For me as a veterinarian, it is very important to know the clinical history of my patients, whether we meet at the beginning, in the middle or in the last stage of their lives. Questions such as: What does he/she eat? Does he/she have a chronic condition? Has he/she lived in other cities? What treats do you use? and How do you control fleas and ticks? These questions are routine in the form you will receive via email or answer in the reception area of Pet Point when you first visit us.
I know that sometimes filling out this form can be tiresome, but for us doctors this information is gold. From this information, we can more efficiently establish a preventative medicine plan, treatments for chronic diseases, de-worming protocols and even determine which complementary tests are indispensable for diagnosing different diseases. Although medicine is not an exact science, having all the patient's information at hand (including treatments and all types of studies) will allow the veterinarian to not fall into a wormhole, repeating treatments and tests that in the past did not favor the patient's health (and also just increased costs).
Since patients in veterinary medicine are not able to express their symptoms, as clinicians we start our treatment protocols from simple to complicated (unless the patient's symptoms are acute). This means that initially with symptoms of vomiting and diarrhea, i would think about parasitosis, an abrupt change in food regimen, or the theft of some human food, rather than in more serious issues such as parvovirus, pancreatic insufficiency or some type of cancer. The patient and the evolution of their status are what will guide me at all times to make decisions in their treatment and lead me to make the decision to do more advanced complementary tests.
In other words, if a puppy comes to my office for the first round of vaccines and the owners know their clinical history and even the mother's diet, then I will decide to start the vaccination schedule that day. On the other hand, a puppy that may have the same age, but that was acquired in the market a couple of days ago and now looks healthy, would not receive the same treatment. This is because the second puppy is very likely to have been exposed to infections that could put their life at risk. For this patient, I will surely leave them under observation and with the indication that I should be notified at the smallest sign of illness and laboratory tests will be done so that treatment can be given immediately. If no symptoms present themselves, then we will start vaccines. Otherwise, we must wait until the puppy is healthy again.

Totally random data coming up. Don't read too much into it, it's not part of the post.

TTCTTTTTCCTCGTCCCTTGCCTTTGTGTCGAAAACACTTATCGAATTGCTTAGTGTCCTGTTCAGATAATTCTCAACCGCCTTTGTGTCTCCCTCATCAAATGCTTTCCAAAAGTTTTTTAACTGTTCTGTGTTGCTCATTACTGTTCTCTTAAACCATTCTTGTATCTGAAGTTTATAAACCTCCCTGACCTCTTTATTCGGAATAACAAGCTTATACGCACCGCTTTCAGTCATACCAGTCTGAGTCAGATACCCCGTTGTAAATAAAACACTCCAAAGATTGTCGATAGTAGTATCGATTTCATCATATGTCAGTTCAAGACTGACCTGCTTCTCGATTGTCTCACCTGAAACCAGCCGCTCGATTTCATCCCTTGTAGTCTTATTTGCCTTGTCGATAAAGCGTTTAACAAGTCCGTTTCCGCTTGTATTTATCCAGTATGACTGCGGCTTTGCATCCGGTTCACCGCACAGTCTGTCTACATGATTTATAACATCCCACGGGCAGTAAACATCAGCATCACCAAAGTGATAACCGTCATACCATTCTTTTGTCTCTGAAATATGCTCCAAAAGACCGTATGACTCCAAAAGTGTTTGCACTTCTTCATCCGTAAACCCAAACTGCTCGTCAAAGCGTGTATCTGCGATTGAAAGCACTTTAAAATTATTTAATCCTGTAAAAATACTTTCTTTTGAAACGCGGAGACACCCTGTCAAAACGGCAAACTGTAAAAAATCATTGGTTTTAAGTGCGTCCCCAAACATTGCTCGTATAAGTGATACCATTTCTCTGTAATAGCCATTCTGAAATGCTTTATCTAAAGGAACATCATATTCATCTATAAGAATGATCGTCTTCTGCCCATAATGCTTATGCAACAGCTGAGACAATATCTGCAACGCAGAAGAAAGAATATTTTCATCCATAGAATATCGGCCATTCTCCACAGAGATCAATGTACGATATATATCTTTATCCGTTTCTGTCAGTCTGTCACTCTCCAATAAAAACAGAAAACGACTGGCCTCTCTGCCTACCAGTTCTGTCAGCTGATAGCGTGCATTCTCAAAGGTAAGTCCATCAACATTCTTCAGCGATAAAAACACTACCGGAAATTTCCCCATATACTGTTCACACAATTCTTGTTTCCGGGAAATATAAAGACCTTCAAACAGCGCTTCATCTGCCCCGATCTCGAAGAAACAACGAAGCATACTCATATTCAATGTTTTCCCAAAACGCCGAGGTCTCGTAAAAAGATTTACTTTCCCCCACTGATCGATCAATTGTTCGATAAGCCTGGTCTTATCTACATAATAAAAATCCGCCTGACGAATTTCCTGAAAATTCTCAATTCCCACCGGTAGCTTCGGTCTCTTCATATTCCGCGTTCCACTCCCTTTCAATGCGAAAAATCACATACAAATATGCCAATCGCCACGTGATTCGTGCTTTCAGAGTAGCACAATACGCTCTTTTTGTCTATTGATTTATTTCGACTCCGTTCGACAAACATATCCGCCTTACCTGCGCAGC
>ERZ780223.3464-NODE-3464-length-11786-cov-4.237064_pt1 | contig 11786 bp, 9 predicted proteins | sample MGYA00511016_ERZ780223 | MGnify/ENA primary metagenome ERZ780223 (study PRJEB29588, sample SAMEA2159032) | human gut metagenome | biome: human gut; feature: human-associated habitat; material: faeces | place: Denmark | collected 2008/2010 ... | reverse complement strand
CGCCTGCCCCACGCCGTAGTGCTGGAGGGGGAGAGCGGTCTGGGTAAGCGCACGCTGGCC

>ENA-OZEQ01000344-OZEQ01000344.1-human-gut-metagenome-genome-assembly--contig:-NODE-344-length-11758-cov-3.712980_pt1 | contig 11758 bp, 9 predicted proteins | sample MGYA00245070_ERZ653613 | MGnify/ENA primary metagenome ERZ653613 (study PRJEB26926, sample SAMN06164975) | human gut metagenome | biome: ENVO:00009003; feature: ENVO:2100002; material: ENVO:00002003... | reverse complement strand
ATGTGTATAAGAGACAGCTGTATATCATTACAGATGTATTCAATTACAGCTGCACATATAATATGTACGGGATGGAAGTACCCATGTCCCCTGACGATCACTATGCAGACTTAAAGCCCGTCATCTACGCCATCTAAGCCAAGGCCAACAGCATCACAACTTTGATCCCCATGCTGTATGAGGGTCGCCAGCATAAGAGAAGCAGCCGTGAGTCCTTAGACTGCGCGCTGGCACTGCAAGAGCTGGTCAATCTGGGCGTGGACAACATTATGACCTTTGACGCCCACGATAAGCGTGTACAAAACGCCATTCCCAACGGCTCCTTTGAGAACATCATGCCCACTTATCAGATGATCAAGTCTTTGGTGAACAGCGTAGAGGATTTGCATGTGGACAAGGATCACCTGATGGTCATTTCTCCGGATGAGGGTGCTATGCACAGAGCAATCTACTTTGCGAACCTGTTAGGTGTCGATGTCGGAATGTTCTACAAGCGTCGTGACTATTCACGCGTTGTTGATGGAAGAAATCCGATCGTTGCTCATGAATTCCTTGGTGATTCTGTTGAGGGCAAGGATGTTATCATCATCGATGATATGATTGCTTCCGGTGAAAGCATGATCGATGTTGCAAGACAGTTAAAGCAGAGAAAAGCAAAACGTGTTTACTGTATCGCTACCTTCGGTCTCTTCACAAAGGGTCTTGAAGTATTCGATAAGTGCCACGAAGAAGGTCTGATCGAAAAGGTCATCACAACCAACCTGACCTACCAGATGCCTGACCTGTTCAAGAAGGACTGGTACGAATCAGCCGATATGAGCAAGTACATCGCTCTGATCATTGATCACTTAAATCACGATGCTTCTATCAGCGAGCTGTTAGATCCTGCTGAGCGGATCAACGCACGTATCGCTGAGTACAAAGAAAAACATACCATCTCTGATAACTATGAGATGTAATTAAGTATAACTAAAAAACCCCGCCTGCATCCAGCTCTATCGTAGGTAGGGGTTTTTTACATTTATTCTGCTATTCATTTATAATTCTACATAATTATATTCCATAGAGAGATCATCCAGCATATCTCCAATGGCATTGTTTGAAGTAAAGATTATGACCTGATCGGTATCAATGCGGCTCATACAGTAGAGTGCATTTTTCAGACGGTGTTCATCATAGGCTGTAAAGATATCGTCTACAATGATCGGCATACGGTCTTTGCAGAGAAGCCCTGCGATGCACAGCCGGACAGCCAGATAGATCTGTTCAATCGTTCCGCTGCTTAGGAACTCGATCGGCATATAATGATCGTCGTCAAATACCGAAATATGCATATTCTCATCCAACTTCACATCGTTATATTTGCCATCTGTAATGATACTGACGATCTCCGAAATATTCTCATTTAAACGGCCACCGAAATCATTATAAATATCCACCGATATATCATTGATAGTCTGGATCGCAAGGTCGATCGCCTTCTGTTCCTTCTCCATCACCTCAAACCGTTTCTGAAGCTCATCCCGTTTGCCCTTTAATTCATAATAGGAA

Now in a more complex case, if my patient presents with a digestive condition that was treated with certain medicines without success at another clinic, it is very likely that I will decide to do complementary studies such as an ultrasound and blood tests, since there are other possible reasons for which the patient in question did not improve despite receiving first-hand treatment. This does not mean that the initial veterinarian did something wrong. In fact they just took the necessary steps for treating any patient with vomiting and diarrhea, and we in Pet point now have to continue their work. Since we have asked for the clinical history, our patients do not have to go through an already tried treatment that would be destined for failure, because another colleague had already treated the symptoms adequately, but without success.
Having all the information of my patients, even before meeting face-to-face, and having them scheduled by appointment, allows me to be more and better prepared, thus allowing me to provide them with the best possible medical assistance.